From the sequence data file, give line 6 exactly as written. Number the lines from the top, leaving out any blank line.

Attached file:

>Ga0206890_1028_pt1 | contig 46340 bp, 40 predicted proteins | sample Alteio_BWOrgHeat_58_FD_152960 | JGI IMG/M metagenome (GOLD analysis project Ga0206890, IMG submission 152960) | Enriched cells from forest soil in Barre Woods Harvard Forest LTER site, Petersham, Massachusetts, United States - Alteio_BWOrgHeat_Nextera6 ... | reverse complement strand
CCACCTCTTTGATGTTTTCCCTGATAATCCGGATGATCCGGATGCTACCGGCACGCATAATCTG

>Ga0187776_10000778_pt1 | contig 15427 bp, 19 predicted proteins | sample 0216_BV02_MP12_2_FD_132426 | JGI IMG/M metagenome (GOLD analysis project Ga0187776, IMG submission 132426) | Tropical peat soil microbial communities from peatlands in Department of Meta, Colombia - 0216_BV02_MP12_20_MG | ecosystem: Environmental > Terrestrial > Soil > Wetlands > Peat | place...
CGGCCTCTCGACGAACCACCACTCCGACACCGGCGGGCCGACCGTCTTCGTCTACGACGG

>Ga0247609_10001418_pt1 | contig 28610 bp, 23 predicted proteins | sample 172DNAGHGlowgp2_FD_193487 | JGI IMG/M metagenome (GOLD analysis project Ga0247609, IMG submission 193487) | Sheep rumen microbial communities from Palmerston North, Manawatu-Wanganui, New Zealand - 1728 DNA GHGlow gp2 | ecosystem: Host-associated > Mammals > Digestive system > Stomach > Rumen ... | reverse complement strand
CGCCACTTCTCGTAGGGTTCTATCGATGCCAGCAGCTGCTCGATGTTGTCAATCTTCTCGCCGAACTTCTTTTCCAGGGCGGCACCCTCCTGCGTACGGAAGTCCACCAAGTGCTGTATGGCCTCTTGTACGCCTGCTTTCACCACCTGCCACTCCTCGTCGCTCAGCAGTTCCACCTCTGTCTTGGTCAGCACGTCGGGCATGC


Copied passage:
CGCCACTTCTCGTAGGGTTCTATCGATGCCAGCAGCTGCTCGATGTTGTCAATCTTCTCGCCGAACTTCTTTTCCAGGGCGGCACCCTCCTGCGTACGGAAGTCCACCAAGTGCTGTATGGCCTCTTGTACGCCTGCTTTCACCACCTGCCACTCCTCGTCGCTCAGCAGTTCCACCTCTGTCTTGGTCAGCACGTCGGGCATGC